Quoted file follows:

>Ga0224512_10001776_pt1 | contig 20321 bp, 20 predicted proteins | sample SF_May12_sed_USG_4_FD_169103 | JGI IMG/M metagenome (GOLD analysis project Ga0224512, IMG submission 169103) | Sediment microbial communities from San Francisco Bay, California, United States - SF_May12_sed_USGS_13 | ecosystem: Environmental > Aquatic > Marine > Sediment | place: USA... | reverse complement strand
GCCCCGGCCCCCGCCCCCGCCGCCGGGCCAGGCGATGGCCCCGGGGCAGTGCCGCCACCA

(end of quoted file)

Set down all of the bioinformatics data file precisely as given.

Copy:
>Ga0224512_10001776_pt1 | contig 20321 bp, 20 predicted proteins | sample SF_May12_sed_USG_4_FD_169103 | JGI IMG/M metagenome (GOLD analysis project Ga0224512, IMG submission 169103) | Sediment microbial communities from San Francisco Bay, California, United States - SF_May12_sed_USGS_13 | ecosystem: Environmental > Aquatic > Marine > Sediment | place: USA... | reverse complement strand
GCCCCGGCCCCCGCCCCCGCCGCCGGGCCAGGCGATGGCCCCGGGGCAGTGCCGCCACCA